The admittedly dire situation unfolding in Kenya today–where violence has flared up in Nairobi, Eldoret, Kisumu, Mombasa and elsewhere–is not another Rwanda. The underlying crisis is more like that of Ukraine, where, four years ago, an election commission also rigged the results in favor of one candidate and a commanding majority of the people rose up in protest, forcing a cancellation of the fraudulent election and, ultimately, a revote that installed Viktor Yushchenko as president. Raila Odinga has yet to get his revote. But he has vowed not to negotiate with Kenyan President Mwai Kibaki until the latter admits the election was stolen and resigns. (In an unusual coincidence, the banner color of Odinga’s Orange Democratic Movement, like Yushchenko’s, is also orange.)
Running clearly ahead in all major polls leading up to the December 27 election, Odinga, by the government’s own figures published on an official website, won four of the eight regions of the country outright and ran a dead heat in two others. President Kibaki clearly led in only two regions–his stronghold Central Province and the sparsely populated Eastern Province. One by one, electoral commission officials have broken down on national television and recanted their certification of the results. The government, which swore Kibaki back into office in a stealth ceremony more akin to a coronation, has now resorted to a jury-rigged national security state–suppressing the freedom of assembly and partially muzzling the press–to keep the sordid truth from coming out.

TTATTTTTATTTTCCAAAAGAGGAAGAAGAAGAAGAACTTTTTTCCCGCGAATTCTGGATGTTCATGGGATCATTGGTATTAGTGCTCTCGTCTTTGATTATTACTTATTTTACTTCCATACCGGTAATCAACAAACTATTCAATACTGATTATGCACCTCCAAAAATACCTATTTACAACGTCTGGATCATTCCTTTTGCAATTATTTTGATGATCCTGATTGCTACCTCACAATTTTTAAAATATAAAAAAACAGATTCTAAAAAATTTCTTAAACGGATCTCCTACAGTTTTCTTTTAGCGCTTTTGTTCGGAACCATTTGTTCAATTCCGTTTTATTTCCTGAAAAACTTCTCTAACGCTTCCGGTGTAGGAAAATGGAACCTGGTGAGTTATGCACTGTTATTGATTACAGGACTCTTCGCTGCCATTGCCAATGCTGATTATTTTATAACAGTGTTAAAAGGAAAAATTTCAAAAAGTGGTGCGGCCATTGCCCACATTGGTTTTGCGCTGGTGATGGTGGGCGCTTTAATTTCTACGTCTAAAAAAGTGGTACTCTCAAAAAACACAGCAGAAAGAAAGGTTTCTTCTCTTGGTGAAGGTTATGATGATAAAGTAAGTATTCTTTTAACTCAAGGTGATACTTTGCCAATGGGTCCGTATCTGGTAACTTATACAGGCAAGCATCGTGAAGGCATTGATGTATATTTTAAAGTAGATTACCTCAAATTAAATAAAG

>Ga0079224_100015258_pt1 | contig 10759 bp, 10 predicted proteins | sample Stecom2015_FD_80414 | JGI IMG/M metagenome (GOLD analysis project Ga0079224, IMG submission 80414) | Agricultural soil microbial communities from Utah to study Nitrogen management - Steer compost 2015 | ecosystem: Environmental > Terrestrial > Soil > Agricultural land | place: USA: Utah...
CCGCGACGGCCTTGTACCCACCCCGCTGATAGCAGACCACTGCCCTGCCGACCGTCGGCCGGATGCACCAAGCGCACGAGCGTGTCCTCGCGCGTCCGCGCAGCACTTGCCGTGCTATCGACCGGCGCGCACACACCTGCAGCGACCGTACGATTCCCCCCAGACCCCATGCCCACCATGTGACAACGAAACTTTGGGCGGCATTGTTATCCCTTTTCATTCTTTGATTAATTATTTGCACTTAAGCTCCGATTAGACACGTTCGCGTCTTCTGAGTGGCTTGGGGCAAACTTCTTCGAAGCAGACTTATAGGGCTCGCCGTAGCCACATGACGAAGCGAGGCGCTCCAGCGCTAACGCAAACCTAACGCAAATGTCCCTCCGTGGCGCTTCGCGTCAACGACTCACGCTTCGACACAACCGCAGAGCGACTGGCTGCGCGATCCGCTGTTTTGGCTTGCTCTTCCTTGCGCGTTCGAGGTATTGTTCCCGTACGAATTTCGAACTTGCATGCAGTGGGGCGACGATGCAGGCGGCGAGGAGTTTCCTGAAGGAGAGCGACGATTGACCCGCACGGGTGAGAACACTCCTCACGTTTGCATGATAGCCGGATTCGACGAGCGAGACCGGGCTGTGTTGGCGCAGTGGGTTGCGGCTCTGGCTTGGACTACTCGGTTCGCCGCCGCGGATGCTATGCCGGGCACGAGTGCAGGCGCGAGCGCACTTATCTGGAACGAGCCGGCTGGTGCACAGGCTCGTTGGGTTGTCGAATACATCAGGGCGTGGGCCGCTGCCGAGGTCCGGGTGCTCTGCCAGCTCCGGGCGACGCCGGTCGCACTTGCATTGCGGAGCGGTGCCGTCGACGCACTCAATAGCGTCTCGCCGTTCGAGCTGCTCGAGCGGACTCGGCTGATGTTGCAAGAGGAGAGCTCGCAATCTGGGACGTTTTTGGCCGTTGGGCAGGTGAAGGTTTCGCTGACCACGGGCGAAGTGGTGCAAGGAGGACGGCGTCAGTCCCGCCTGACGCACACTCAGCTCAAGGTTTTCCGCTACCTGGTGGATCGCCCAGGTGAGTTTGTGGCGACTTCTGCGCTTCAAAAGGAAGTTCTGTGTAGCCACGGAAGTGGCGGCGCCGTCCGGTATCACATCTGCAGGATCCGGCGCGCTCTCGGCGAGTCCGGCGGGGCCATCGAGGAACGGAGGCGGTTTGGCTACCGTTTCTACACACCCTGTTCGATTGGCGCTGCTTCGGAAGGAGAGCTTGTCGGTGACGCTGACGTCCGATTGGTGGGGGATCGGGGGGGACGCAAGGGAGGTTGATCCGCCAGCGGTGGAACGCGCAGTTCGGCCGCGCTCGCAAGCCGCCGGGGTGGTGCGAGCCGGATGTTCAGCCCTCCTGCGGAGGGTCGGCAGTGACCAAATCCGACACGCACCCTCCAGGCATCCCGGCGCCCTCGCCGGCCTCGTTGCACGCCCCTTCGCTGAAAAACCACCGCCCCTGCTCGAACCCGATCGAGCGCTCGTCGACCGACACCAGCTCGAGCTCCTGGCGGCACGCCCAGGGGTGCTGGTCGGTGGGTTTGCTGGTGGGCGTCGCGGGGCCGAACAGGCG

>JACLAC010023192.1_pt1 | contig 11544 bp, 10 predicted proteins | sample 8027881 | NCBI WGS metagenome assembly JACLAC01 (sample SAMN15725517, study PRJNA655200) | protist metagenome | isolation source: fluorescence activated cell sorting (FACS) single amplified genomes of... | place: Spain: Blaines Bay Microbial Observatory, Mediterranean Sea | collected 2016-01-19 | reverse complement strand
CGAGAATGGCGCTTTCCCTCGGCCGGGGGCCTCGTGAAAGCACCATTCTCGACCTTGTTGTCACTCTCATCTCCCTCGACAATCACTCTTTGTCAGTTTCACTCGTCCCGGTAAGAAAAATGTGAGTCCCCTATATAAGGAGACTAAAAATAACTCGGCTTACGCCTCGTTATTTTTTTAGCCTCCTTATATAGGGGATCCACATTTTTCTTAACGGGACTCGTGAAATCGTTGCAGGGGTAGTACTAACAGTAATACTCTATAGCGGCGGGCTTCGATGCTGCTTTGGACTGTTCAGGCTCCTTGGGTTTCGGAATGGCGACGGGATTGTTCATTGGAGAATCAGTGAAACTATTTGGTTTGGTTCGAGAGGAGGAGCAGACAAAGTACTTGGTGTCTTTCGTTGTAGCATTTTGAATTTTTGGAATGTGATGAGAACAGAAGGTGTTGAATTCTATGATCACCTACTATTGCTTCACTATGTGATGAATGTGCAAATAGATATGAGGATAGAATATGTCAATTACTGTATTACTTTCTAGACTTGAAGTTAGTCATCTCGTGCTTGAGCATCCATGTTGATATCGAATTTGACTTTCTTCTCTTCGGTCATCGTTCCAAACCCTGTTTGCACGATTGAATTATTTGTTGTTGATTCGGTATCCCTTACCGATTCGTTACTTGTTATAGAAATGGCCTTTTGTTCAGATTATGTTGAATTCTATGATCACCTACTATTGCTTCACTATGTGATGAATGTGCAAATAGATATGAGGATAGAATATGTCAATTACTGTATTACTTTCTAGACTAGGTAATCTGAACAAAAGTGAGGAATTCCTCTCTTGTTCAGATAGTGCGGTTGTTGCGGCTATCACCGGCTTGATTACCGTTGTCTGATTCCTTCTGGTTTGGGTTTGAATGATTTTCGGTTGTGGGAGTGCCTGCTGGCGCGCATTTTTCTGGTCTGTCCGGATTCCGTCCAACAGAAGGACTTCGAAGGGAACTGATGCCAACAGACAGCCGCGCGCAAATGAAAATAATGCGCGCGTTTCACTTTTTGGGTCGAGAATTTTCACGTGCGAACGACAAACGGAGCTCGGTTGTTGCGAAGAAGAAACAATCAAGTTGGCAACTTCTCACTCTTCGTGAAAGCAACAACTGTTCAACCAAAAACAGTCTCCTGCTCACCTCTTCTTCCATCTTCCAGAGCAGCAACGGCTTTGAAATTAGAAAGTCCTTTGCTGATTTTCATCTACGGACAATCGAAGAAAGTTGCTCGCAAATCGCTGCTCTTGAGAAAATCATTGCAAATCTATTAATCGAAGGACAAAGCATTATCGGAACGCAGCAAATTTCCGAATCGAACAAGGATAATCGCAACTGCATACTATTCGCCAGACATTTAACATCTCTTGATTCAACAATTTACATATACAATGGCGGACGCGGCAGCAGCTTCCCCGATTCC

It’s already too late. The United States quickly rescinded its ill-advised congratulations to Kibaki, and the “Preliminary Report of EU Observers” was a damning indictment of irregularities. These occurred not on election day but in the drawn-out three-day postelection vote count, in which Odinga’s initial lead of more than 1 million votes mysteriously shrunk to a squeaker loss to the incumbent. Outrage is now growing worldwide at what is essentially a state-triggered wave of ethnic violence and needless bloodshed.
Calls for peace to prevail cannot sidestep the present chaos, which has its roots not in “atavistic tribalism” but in a bold power grab by a tight clique around the president. True, stifling of legitimate means of protest has given vent to violent means. But the Western penchant for “disaster porn” coverage hasn’t shed much light on the situation, as horrifying images of mayhem and murder inevitably lead to ill-informed speculations regarding long-suppressed hatreds boiling to the surface. CNN, for example, described the crisis as taking shape between a “majority” and “minority” tribe. In fact, Kenya is a polyglot nation of more than thirty different ethnicities, none of which are a demographic majority. Tribal violence is an effect of the crisis provoked by the rigged election, not its cause.